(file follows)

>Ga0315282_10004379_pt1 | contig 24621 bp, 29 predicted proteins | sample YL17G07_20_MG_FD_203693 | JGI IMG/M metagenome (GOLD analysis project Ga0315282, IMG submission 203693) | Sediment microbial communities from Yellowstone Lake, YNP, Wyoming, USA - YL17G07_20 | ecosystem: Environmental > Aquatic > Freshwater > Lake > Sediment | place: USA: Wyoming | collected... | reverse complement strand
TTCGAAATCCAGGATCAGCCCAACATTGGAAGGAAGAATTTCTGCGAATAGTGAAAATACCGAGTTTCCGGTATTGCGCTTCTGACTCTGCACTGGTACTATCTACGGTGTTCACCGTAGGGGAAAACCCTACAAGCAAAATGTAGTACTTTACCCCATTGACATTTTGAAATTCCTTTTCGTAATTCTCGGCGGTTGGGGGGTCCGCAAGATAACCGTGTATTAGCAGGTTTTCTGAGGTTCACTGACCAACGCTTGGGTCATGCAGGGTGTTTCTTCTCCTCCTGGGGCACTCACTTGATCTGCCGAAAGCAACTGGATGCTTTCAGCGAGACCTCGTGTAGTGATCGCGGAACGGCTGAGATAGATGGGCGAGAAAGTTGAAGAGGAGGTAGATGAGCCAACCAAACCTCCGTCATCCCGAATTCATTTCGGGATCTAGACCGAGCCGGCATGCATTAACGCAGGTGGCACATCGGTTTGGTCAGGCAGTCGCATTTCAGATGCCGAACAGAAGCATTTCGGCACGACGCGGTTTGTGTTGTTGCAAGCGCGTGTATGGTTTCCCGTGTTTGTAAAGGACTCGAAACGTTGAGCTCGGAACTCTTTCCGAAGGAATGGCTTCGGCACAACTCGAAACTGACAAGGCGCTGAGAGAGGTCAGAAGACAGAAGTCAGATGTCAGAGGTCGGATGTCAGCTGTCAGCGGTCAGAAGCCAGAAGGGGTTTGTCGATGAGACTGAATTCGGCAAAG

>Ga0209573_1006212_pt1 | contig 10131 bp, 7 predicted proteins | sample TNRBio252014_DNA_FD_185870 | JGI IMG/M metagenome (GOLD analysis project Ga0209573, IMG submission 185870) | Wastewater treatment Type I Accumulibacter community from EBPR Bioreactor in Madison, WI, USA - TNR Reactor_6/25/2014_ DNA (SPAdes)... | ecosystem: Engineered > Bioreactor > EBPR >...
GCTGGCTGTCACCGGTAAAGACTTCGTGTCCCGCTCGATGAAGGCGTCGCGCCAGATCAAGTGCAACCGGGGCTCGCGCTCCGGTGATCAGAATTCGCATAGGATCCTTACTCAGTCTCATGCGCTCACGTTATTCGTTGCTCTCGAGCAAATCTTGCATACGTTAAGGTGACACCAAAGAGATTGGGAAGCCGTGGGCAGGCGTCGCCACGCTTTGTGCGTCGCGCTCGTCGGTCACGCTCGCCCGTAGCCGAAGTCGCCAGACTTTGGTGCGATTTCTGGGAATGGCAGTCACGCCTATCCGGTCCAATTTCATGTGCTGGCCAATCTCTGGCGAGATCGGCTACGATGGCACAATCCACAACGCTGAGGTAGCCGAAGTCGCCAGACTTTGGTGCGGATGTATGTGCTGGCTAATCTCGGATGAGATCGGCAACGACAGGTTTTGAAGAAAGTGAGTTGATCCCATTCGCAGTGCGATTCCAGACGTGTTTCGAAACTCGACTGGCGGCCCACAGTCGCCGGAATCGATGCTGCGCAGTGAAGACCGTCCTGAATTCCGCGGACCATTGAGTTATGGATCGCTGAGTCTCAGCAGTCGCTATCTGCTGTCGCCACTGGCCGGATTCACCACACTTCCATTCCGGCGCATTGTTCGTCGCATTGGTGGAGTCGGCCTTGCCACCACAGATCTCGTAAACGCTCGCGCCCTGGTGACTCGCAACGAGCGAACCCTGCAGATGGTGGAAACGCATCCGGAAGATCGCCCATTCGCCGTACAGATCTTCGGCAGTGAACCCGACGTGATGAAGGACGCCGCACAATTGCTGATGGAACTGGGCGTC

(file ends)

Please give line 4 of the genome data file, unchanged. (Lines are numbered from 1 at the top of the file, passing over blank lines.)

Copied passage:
GCTGGCTGTCACCGGTAAAGACTTCGTGTCCCGCTCGATGAAGGCGTCGCGCCAGATCAAGTGCAACCGGGGCTCGCGCTCCGGTGATCAGAATTCGCATAGGATCCTTACTCAGTCTCATGCGCTCACGTTATTCGTTGCTCTCGAGCAAATCTTGCATACGTTAAGGTGACACCAAAGAGATTGGGAAGCCGTGGGCAGGCGTCGCCACGCTTTGTGCGTCGCGCTCGTCGGTCACGCTCGCCCGTAGCCGAAGTCGCCAGACTTTGGTGCGATTTCTGGGAATGGCAGTCACGCCTATCCGGTCCAATTTCATGTGCTGGCCAATCTCTGGCGAGATCGGCTACGATGGCACAATCCACAACGCTGAGGTAGCCGAAGTCGCCAGACTTTGGTGCGGATGTATGTGCTGGCTAATCTCGGATGAGATCGGCAACGACAGGTTTTGAAGAAAGTGAGTTGATCCCATTCGCAGTGCGATTCCAGACGTGTTTCGAAACTCGACTGGCGGCCCACAGTCGCCGGAATCGATGCTGCGCAGTGAAGACCGTCCTGAATTCCGCGGACCATTGAGTTATGGATCGCTGAGTCTCAGCAGTCGCTATCTGCTGTCGCCACTGGCCGGATTCACCACACTTCCATTCCGGCGCATTGTTCGTCGCATTGGTGGAGTCGGCCTTGCCACCACAGATCTCGTAAACGCTCGCGCCCTGGTGACTCGCAACGAGCGAACCCTGCAGATGGTGGAAACGCATCCGGAAGATCGCCCATTCGCCGTACAGATCTTCGGCAGTGAACCCGACGTGATGAAGGACGCCGCACAATTGCTGATGGAACTGGGCGTC